“And although I knew nothing of love, I knew that I had found it, and never wanted to lose it.”
– Entry Island, Peter May
“The Blackhouse” by Peter May blew me away, and I am beginning to realise the flip side of this: I am easily disappointed every time I read another of his books and no matter how good, it just doesn’t measure up.
Entry Island was like that – a good book, fascinating and moving in places, but also long and slow, and narrated gently and without life. (The audio book is excellent for accents and for making each character sound distinct, and the woman sound like woman, but it is utterly without life. whether this is the book or the narration is something to question though.)
Entry Island tells two stories – that of life in the Outer Hebrides in the 19th century during the potato famine and the highland clearances, and that of a criminal investigation into the murder of a wealthy businessman in his home on a remote Canadian island, the only witness his wife. These are tied by the secret and forbidden love between a crofter’s son and the lairds’ daughter in the past, of whose ancestors find themselves meeting in the present.
I had problems with this book, and the main one was the love story. What was it that endured so long? It never felt convincing, and it never grabbed me. The past was told very matter of factly, and the conversations between those in the past felt like they were talking for the benefit of explaining events to us, the readers, rather than talking amongst each other. It came across as stiff, and awkward. Consequently, the romance suffered. The romance should have been heart breaking – young forbidden lovers who risked everything to be together, and lost each other in a moments chance. But every interaction between them was stale, filled with rigid conversation where they explain history to us – we never saw them simply laughing and enjoying each other. We were told they loved each other, but so rarely shown it. There was no heady feeling of being caught up in their emotions, unable to be without the other. In the end, Kirsty was spoilt and stifled, and Simon was locked in by circumstance. It moved me the thought of them looking for each other in the future, perhaps wanting to have that time to really fall in love though.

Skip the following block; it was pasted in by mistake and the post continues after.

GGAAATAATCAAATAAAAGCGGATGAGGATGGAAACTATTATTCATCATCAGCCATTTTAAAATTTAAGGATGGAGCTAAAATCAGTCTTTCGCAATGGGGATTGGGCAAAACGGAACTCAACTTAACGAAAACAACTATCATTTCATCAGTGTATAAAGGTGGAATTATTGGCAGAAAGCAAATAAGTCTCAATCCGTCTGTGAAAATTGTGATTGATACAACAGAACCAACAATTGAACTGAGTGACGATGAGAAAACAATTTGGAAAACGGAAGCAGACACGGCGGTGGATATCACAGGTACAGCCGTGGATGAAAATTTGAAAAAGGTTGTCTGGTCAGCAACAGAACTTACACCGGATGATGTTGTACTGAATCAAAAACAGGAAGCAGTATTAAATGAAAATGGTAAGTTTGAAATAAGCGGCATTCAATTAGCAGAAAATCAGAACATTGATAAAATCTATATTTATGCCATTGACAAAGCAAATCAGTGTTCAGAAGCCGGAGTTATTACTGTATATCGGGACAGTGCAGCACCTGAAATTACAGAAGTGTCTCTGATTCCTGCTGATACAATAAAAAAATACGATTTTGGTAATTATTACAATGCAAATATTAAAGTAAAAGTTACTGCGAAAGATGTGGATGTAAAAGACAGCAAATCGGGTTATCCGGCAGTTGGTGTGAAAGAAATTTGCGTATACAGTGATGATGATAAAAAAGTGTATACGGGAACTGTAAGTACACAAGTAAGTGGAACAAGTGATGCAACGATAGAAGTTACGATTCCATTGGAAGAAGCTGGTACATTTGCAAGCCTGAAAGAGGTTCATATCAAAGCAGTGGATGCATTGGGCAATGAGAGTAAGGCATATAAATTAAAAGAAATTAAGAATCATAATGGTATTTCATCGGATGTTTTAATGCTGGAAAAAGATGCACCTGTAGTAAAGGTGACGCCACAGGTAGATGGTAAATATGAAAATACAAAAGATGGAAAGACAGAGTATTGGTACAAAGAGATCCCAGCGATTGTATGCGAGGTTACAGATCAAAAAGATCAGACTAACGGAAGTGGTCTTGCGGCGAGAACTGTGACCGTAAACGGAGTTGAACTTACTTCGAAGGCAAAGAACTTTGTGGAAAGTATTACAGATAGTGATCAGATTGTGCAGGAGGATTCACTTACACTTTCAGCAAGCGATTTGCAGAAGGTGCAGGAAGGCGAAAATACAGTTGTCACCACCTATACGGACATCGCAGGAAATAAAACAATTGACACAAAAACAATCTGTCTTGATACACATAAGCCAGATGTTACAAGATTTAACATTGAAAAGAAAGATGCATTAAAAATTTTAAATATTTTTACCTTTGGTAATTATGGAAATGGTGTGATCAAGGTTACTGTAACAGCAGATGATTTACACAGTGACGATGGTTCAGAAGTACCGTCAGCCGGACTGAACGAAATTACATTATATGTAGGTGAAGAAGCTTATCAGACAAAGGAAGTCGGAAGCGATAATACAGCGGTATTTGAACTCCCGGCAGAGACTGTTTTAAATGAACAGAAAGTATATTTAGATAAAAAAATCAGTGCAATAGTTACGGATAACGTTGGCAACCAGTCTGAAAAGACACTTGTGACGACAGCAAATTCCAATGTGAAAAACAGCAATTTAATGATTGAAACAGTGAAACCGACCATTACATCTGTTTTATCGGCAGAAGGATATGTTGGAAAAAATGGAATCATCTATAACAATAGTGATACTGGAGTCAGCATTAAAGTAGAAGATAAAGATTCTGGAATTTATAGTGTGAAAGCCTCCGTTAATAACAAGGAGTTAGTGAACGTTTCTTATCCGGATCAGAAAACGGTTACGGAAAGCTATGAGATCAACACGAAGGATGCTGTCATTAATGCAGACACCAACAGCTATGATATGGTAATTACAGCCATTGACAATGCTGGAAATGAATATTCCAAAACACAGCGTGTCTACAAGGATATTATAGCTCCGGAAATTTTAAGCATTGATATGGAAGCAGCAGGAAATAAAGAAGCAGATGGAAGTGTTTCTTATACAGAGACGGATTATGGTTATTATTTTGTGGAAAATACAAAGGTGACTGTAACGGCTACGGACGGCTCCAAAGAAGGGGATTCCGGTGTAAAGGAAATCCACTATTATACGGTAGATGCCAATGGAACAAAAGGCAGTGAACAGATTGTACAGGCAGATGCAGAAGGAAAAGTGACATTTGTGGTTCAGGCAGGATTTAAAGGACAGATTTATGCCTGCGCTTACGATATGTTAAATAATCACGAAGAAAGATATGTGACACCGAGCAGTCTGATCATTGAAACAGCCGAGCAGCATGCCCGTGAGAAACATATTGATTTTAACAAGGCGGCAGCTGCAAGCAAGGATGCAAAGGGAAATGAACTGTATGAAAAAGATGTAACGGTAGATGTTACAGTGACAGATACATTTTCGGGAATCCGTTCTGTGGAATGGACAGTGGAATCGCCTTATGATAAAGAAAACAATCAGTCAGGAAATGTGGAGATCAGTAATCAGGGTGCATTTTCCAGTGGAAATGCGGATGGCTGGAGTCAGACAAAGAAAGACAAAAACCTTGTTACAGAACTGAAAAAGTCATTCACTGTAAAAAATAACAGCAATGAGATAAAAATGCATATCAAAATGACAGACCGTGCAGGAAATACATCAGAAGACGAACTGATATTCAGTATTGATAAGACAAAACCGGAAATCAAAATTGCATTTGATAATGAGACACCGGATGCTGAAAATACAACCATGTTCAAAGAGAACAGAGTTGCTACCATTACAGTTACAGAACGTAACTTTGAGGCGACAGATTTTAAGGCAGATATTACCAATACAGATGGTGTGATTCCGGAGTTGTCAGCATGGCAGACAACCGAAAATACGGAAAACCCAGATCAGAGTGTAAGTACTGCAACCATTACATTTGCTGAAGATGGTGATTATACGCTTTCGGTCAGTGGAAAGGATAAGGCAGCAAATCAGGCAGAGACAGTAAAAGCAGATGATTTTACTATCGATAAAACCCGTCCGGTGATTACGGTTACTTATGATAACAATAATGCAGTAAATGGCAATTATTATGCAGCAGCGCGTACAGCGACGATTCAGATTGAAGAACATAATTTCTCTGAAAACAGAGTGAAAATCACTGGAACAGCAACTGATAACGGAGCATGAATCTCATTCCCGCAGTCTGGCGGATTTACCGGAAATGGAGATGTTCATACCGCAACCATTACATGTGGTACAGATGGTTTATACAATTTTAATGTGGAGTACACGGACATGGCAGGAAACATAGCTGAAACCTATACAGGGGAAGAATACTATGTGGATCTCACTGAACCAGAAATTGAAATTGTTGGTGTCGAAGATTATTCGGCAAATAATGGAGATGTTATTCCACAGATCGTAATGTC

In the present, Simon and Kirsty were interesting enough. I felt for Simon – he isn’t a particularly likeable character, but I could understand him and his depression and subsequent insomnia. I thought Peter May did an amazing job of showing depression, and how quickly it can develop without a person even realising it, and how he withheld the labelling of it until the end to match Simon’s own slow awakening to his feelings was brilliantly done. I was not sure about the unsympathetic portrayal of Simon’s estranged wife, but I could understand that as the book was from his point of view that he would paint her as the villainess.
I did feel disappointed that this wasn’t actually a reincarnation book. The whole I have loved you before but do I love you know if my memories aren’t my own is a favourite trope of mine. Simon’s memories were that of diaries he had read, and his journey to discover the past was self-driven and consciously done.
The criminal investigation itself was a little obvious as to where it was headed, so as a thriller it didn’t work. But to be honest, I don’t think that was really the point of the book and I didn’t mind. As a look at a part of history I never knew about, and as a character driven book it just about did work and managed to hold my attention. I just wished there was more passion, I wish I had been on the edge of my seat praying for a happy ending, more caught up in it all. I admit I started this book and dropped it initially, so bored with it all, and only reluctantly picked it back up. The book only really picks up in the middle…and even then it’s the history that gets really interesting.
Oh, and I loved the irish character and how Peter Forbes narrated him. Peter Forbes, as gentle and unassuming as his narration is, really is great with accents.